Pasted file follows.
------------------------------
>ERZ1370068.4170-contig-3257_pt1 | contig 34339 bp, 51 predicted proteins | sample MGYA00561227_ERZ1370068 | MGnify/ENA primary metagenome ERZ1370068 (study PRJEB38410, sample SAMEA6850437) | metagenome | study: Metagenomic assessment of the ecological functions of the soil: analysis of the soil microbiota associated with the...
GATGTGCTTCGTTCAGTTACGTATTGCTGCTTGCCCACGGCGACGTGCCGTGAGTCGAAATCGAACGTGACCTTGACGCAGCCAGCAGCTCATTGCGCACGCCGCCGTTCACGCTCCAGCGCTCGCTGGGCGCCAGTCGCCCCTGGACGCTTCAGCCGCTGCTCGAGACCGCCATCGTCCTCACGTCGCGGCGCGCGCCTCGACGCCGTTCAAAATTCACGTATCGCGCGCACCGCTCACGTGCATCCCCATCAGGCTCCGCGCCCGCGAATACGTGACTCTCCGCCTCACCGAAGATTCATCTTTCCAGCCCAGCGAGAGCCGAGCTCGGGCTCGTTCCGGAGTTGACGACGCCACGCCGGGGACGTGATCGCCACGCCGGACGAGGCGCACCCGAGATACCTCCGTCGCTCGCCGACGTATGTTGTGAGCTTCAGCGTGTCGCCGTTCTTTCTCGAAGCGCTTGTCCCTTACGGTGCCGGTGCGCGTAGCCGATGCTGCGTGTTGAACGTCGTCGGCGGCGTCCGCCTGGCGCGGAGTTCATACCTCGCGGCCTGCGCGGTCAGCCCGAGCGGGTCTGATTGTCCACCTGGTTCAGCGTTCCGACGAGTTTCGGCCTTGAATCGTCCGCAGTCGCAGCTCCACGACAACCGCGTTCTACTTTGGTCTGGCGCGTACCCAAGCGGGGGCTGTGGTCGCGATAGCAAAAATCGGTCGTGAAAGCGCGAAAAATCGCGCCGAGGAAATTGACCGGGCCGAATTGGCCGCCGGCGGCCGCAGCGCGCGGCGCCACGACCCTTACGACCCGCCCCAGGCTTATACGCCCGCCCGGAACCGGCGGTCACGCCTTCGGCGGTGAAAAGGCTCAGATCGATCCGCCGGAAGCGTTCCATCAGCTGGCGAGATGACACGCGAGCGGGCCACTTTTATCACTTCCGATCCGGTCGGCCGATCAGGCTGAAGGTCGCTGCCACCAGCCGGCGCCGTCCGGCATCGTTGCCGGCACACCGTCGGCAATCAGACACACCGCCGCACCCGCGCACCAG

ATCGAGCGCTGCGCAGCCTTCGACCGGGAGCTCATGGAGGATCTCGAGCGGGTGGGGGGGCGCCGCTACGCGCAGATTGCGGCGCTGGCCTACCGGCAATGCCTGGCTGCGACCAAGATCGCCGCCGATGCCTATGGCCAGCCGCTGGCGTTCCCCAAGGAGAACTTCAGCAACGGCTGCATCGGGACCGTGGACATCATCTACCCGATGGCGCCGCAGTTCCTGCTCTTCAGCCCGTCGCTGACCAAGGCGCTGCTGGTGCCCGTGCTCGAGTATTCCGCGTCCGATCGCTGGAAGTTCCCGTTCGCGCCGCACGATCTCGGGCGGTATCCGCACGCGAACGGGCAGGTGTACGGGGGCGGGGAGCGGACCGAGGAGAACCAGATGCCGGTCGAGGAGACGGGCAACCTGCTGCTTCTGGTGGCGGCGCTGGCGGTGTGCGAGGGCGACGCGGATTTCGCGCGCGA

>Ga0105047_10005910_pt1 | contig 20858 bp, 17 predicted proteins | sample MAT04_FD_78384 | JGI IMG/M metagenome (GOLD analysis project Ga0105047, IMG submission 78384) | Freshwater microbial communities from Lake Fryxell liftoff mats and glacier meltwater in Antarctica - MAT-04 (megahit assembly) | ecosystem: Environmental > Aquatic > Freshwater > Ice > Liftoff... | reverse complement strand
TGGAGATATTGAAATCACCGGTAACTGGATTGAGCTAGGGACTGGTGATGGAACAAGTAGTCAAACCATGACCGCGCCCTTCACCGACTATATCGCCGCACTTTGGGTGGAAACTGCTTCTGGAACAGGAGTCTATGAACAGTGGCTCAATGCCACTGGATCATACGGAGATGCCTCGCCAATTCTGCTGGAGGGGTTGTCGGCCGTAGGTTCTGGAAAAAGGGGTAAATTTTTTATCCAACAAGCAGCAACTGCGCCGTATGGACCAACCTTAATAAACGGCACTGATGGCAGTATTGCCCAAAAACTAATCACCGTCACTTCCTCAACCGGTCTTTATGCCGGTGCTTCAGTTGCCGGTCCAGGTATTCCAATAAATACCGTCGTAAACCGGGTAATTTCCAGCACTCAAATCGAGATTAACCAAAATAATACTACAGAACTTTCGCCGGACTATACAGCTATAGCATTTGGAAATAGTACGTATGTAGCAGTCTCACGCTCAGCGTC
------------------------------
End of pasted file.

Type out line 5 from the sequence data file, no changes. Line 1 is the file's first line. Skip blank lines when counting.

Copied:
TGGAGATATTGAAATCACCGGTAACTGGATTGAGCTAGGGACTGGTGATGGAACAAGTAGTCAAACCATGACCGCGCCCTTCACCGACTATATCGCCGCACTTTGGGTGGAAACTGCTTCTGGAACAGGAGTCTATGAACAGTGGCTCAATGCCACTGGATCATACGGAGATGCCTCGCCAATTCTGCTGGAGGGGTTGTCGGCCGTAGGTTCTGGAAAAAGGGGTAAATTTTTTATCCAACAAGCAGCAACTGCGCCGTATGGACCAACCTTAATAAACGGCACTGATGGCAGTATTGCCCAAAAACTAATCACCGTCACTTCCTCAACCGGTCTTTATGCCGGTGCTTCAGTTGCCGGTCCAGGTATTCCAATAAATACCGTCGTAAACCGGGTAATTTCCAGCACTCAAATCGAGATTAACCAAAATAATACTACAGAACTTTCGCCGGACTATACAGCTATAGCATTTGGAAATAGTACGTATGTAGCAGTCTCACGCTCAGCGTC